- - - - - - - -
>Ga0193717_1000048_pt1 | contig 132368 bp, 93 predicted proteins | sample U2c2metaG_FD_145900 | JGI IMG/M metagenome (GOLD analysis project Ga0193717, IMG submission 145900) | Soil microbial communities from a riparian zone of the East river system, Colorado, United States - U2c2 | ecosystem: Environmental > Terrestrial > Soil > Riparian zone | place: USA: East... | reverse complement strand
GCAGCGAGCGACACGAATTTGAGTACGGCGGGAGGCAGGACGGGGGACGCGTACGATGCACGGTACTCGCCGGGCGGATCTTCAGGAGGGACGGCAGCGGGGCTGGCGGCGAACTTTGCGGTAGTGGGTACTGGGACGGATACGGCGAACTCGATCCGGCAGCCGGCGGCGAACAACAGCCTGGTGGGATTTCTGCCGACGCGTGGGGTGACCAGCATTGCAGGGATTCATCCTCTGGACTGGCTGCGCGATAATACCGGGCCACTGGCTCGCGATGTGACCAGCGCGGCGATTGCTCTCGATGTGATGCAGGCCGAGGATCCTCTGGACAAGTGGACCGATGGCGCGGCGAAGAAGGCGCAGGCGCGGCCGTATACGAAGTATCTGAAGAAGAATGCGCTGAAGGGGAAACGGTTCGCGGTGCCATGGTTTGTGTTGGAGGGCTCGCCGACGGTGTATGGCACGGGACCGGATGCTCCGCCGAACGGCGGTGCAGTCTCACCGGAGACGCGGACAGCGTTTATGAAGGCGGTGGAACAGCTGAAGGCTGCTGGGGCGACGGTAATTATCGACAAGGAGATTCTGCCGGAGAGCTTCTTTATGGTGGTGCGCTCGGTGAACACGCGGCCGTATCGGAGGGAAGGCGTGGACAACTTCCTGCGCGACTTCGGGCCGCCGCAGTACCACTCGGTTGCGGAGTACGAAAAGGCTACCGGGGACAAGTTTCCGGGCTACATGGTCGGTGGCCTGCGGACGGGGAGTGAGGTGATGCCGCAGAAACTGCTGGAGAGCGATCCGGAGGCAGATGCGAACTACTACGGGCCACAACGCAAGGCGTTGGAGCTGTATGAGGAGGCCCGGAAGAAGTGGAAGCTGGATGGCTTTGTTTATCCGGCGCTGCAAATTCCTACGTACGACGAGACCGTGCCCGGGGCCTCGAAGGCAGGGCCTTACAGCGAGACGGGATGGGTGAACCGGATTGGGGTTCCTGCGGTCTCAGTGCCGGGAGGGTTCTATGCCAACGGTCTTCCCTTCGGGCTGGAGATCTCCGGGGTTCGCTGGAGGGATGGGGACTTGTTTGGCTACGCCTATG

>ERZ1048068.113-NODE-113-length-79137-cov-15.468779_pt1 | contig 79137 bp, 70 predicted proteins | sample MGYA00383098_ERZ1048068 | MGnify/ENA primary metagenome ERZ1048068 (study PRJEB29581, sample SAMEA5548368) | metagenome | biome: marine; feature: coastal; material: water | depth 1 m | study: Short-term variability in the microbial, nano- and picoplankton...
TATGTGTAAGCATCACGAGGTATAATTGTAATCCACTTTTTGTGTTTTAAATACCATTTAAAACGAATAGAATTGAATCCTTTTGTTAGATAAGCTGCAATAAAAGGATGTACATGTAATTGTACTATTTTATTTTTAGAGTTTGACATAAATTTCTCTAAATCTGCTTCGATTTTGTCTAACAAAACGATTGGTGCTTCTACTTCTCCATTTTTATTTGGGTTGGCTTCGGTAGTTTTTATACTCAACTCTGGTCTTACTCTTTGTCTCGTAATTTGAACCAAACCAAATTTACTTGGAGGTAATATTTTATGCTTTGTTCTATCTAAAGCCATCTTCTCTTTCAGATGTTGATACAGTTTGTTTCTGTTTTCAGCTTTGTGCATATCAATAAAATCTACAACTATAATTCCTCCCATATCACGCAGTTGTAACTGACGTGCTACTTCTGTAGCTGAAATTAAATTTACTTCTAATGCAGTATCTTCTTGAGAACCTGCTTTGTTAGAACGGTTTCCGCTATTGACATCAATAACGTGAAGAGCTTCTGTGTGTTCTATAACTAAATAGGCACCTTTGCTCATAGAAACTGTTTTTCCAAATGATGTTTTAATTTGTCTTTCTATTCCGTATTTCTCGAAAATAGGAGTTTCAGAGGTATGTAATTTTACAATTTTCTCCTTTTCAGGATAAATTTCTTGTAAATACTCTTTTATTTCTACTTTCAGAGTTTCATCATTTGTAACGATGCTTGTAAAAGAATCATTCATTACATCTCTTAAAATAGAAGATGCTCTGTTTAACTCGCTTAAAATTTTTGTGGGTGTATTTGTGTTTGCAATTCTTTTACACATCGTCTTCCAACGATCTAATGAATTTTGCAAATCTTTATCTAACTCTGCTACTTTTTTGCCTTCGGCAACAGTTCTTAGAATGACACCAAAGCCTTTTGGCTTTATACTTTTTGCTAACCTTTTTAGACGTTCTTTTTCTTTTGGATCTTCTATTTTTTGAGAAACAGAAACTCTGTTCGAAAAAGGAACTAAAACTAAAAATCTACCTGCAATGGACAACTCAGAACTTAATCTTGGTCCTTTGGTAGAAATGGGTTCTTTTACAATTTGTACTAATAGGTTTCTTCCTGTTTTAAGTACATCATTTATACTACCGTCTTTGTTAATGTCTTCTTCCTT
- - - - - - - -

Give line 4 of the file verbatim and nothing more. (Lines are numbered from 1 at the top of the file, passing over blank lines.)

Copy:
TATGTGTAAGCATCACGAGGTATAATTGTAATCCACTTTTTGTGTTTTAAATACCATTTAAAACGAATAGAATTGAATCCTTTTGTTAGATAAGCTGCAATAAAAGGATGTACATGTAATTGTACTATTTTATTTTTAGAGTTTGACATAAATTTCTCTAAATCTGCTTCGATTTTGTCTAACAAAACGATTGGTGCTTCTACTTCTCCATTTTTATTTGGGTTGGCTTCGGTAGTTTTTATACTCAACTCTGGTCTTACTCTTTGTCTCGTAATTTGAACCAAACCAAATTTACTTGGAGGTAATATTTTATGCTTTGTTCTATCTAAAGCCATCTTCTCTTTCAGATGTTGATACAGTTTGTTTCTGTTTTCAGCTTTGTGCATATCAATAAAATCTACAACTATAATTCCTCCCATATCACGCAGTTGTAACTGACGTGCTACTTCTGTAGCTGAAATTAAATTTACTTCTAATGCAGTATCTTCTTGAGAACCTGCTTTGTTAGAACGGTTTCCGCTATTGACATCAATAACGTGAAGAGCTTCTGTGTGTTCTATAACTAAATAGGCACCTTTGCTCATAGAAACTGTTTTTCCAAATGATGTTTTAATTTGTCTTTCTATTCCGTATTTCTCGAAAATAGGAGTTTCAGAGGTATGTAATTTTACAATTTTCTCCTTTTCAGGATAAATTTCTTGTAAATACTCTTTTATTTCTACTTTCAGAGTTTCATCATTTGTAACGATGCTTGTAAAAGAATCATTCATTACATCTCTTAAAATAGAAGATGCTCTGTTTAACTCGCTTAAAATTTTTGTGGGTGTATTTGTGTTTGCAATTCTTTTACACATCGTCTTCCAACGATCTAATGAATTTTGCAAATCTTTATCTAACTCTGCTACTTTTTTGCCTTCGGCAACAGTTCTTAGAATGACACCAAAGCCTTTTGGCTTTATACTTTTTGCTAACCTTTTTAGACGTTCTTTTTCTTTTGGATCTTCTATTTTTTGAGAAACAGAAACTCTGTTCGAAAAAGGAACTAAAACTAAAAATCTACCTGCAATGGACAACTCAGAACTTAATCTTGGTCCTTTGGTAGAAATGGGTTCTTTTACAATTTGTACTAATAGGTTTCTTCCTGTTTTAAGTACATCATTTATACTACCGTCTTTGTTAATGTCTTCTTCCTT